Compost Troubleshooting Tips
How to Keep Your Compost Cooking
- Compost pile won't heat up The materials may be too dry. This can happen quickly during the summer months. Try to keep your compost materials moist to the touch. Cover the pile. Another possibility is that the pile may be low in nitrogen. Fast-working microorganisms can quickly consume all the nitrogen and leave undecomposed carbon materials behind. Replenish the nitrogen content of your pile with fresh green grass clippings, garden weeds, kitchen scraps, manure, or an activator, such as SuperHot Compost Starter. Another possible cause: Your pile is too small. Collect more materials and mix everything into a pile that measures 3 feet on each side, and is at least 3-feet high.
- Soggy CompostDense or water-logged compost piles don't contain enough oxygen for the microorganisms to survive. Often these piles give off an unpleasant odor. The solution is to aerate the pile and add more dry materials.
- Smelly CompostIf your pile smells like ammonia, it may contain too much nitrogen. Add carbon materials such as straw, leaves, or hay to correct the balance.
- Finished product is too coarse.Some materials, such as eggshells and corncobs, take a long time to break down. If you want finely textured compost, shred or chop the materials before putting them into the bin. You can also sift out large chunks and throw them back into the next pile.
- Keep a stash of straw, kitty litter, dry leaves, or peat moss near your compost pile. Sprinkle a little on the top of the pile each time you add fresh weeds or kitchen scraps. These high-carbon materials will help keep the C/N ratio in balance.
- Try burying your kitchen scraps right in the garden. Just dig a 12- to 15-inch-deep hole in the pathway, pour in the scraps, and cover with soil.
- Hunt around your town for a plentiful source of free organic material. You might try a horse farm, food processing plant, local wood shop, or grounds maintenance service.
- Cover your pile for best results. It will deter pests, hold in heat, and keep the moisture level more constant. A pile that's dry or too water-logged takes a very long time to break down. You can use a tarp, piece of plastic, hunk of old carpet, or piece of metal roofing.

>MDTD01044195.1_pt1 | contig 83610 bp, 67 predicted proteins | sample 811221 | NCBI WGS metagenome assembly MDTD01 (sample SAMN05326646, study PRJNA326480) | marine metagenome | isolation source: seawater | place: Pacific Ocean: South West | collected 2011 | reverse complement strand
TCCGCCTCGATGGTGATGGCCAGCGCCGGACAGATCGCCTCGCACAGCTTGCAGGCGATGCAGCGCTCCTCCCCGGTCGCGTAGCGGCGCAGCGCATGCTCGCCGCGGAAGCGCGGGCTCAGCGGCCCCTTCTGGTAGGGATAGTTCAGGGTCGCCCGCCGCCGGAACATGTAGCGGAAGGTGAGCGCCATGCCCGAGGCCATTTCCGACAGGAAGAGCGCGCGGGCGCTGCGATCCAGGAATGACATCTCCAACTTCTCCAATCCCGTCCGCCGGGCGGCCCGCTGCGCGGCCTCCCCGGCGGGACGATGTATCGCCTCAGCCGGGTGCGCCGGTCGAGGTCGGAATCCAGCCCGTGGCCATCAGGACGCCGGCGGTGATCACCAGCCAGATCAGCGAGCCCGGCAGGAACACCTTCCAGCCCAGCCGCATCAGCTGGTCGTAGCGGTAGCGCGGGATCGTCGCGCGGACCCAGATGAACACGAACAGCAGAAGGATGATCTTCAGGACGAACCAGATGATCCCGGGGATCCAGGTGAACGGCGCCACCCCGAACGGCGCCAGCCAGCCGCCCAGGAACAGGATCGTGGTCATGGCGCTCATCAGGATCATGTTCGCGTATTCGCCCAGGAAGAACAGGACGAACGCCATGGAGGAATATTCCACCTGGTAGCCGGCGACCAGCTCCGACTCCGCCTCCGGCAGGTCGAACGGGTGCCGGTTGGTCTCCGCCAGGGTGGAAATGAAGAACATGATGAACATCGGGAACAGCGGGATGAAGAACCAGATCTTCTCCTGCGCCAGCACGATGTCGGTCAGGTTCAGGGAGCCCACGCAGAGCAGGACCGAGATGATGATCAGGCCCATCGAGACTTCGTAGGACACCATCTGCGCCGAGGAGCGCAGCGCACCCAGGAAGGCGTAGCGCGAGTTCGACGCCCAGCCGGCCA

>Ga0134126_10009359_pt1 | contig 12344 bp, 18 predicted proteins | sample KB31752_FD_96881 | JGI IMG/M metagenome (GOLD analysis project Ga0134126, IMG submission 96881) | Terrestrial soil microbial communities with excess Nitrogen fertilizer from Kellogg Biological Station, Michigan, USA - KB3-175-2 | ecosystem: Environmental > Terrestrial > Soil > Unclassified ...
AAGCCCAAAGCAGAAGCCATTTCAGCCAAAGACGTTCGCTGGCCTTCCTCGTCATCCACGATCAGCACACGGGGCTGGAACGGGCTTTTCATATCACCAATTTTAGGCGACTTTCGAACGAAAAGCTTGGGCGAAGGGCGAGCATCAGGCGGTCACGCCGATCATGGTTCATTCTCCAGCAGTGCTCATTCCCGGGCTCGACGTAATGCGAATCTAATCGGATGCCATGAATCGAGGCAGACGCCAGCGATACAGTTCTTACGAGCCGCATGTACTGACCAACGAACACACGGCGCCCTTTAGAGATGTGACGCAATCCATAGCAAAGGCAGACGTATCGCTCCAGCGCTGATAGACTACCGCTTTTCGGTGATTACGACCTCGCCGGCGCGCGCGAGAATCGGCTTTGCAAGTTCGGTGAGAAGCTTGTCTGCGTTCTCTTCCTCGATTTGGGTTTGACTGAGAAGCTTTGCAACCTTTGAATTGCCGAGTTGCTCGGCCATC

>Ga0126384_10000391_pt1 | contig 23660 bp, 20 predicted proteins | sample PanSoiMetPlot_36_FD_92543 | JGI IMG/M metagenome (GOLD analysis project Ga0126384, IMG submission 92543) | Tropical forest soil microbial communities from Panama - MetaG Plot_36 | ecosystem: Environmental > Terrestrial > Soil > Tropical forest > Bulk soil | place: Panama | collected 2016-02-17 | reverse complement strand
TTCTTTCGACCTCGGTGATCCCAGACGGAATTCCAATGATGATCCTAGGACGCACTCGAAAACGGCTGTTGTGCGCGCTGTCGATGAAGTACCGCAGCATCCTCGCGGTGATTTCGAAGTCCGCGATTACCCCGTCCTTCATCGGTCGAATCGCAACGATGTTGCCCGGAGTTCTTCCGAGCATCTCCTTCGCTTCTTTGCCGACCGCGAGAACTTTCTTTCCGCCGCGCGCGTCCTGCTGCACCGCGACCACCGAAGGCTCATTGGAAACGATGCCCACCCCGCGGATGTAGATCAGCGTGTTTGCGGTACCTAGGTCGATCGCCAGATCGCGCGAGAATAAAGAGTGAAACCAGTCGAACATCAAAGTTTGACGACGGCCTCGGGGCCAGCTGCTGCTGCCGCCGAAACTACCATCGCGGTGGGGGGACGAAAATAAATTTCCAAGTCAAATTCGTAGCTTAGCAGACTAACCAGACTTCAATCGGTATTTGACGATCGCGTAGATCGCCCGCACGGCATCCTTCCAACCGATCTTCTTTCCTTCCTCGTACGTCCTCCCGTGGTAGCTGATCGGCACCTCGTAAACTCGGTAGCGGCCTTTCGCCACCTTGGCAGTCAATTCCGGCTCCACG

- In northern states, cover your pile in late fall to avoid leaching nutrients and to prevent the pile from becoming water-logged. A drier pile will thaw more quickly the following spring.
- Don't add compost to a seed-starting mix unless you are sure that the pile got hot enough to be sterilized (140 to 160 degrees F). Seedlings are very susceptible to bacteria that are harmless to more mature plants.
- Shredded materials compost very rapidly. The more surface area for microbes to attack, the sooner you'll have usable compost. You can chop your materials with a machete or shovel, run them through a shredding machine, or run over them with your lawn mower.
- Compost piles that are smaller than 3 feet by 3 feet will have trouble heating up - especially in cool climates. Piles larger than 5 feet by 5 feet may not allow enough air to reach the center.
- If fruit flies are a problem indoors, your compost container is probably not airtight. Make sure it has a tight-fitting lid that gets sealed shut after being opened.
- If skunks and burrowing rodents are hanging around your compost pile, try using a powdered or spray repellent . You can also bury hardware cloth up and around the bottom of your compost bin. Avoid putting meat or fatty foods in your pile: they attract all sorts of animals.
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